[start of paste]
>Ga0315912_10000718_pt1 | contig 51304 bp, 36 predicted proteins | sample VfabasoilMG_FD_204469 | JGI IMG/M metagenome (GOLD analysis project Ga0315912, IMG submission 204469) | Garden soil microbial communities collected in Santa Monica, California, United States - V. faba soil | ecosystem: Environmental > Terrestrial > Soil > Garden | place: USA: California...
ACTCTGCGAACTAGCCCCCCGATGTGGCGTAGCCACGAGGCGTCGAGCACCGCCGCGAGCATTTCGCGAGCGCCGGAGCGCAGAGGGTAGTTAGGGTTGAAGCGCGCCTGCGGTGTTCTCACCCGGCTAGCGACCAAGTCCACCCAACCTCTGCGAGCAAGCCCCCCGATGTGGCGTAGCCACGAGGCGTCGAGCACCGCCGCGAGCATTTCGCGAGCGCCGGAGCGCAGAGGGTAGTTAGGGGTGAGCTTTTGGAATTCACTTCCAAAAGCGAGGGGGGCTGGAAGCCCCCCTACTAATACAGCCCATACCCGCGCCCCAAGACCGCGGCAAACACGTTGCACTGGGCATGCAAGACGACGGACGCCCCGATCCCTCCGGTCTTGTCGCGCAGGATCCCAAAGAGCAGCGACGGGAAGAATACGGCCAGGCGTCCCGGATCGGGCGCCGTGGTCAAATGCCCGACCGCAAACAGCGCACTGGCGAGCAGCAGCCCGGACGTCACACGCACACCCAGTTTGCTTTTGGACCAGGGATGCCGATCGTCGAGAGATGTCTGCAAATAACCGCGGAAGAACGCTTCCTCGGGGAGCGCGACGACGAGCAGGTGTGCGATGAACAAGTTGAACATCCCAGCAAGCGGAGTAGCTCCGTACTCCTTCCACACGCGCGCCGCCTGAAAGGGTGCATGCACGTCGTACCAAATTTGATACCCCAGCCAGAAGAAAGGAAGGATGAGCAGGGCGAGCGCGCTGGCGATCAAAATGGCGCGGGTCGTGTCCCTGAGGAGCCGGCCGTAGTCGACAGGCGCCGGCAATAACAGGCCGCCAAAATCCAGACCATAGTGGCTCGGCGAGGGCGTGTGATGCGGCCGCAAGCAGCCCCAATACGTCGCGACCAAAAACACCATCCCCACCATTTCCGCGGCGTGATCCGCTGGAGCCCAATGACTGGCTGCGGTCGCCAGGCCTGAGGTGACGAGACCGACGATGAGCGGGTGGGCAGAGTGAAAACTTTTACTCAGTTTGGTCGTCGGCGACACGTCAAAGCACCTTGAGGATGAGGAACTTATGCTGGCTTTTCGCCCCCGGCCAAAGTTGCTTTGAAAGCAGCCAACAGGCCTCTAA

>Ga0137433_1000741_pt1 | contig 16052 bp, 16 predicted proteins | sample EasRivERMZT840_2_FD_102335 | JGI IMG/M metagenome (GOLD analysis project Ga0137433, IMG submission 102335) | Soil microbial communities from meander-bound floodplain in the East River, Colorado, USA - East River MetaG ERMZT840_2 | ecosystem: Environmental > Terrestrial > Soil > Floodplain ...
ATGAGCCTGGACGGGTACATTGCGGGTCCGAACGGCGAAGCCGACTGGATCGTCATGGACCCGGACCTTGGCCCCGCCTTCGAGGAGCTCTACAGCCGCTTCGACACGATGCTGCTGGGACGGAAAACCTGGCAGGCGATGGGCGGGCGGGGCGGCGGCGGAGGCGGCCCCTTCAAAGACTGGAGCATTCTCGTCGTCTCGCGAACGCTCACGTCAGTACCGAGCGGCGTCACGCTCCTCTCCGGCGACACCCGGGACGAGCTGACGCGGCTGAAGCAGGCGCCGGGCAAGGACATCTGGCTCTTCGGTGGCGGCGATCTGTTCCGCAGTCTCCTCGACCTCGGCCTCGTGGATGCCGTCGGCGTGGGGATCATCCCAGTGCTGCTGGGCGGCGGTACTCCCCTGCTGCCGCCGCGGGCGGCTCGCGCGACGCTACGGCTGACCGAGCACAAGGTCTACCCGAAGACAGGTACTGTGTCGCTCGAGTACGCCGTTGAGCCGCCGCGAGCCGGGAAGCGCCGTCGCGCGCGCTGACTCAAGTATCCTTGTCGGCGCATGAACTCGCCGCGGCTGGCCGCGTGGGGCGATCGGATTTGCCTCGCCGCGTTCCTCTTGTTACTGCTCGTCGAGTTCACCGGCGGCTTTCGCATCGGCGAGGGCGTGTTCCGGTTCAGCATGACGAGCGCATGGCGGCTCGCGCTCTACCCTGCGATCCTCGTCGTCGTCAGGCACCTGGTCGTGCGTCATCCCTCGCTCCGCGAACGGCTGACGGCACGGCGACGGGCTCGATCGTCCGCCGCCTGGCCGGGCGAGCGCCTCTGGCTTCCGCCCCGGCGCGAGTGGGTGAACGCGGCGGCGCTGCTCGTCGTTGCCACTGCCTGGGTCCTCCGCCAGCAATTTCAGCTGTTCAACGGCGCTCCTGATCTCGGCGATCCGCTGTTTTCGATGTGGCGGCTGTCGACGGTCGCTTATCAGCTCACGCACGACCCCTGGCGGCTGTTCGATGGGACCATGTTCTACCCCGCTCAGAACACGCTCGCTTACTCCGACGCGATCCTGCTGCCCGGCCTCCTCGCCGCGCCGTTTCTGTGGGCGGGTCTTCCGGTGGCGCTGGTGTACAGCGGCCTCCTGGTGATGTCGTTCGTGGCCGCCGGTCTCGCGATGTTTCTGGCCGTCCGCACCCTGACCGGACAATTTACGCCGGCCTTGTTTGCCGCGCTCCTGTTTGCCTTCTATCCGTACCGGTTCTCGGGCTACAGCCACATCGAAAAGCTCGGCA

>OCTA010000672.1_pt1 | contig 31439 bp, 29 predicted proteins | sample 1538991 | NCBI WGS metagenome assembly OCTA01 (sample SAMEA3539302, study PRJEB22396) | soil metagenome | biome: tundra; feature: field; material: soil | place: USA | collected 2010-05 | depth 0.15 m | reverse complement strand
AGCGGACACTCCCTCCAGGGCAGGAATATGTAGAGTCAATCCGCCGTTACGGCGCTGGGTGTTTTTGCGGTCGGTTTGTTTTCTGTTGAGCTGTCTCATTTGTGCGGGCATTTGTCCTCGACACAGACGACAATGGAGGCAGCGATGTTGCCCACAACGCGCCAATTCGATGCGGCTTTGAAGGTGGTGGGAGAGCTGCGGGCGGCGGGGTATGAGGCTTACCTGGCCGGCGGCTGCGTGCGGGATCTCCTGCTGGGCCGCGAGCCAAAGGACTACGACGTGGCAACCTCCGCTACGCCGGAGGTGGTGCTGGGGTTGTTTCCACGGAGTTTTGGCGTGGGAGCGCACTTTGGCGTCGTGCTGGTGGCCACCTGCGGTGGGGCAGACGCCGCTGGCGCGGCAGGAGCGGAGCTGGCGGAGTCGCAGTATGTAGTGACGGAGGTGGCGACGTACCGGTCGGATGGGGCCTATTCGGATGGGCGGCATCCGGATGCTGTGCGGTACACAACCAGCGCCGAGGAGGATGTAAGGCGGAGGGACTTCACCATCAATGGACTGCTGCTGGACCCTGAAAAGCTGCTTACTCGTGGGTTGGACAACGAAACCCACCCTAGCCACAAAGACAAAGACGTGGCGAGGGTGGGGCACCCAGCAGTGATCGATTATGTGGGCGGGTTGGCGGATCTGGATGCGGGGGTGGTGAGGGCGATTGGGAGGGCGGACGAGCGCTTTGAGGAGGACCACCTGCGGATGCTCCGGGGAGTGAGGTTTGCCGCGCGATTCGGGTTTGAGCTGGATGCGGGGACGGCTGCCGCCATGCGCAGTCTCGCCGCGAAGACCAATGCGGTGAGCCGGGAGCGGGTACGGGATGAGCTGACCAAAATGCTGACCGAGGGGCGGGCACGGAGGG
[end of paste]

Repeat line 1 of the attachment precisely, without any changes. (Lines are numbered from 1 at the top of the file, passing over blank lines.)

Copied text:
>Ga0315912_10000718_pt1 | contig 51304 bp, 36 predicted proteins | sample VfabasoilMG_FD_204469 | JGI IMG/M metagenome (GOLD analysis project Ga0315912, IMG submission 204469) | Garden soil microbial communities collected in Santa Monica, California, United States - V. faba soil | ecosystem: Environmental > Terrestrial > Soil > Garden | place: USA: California...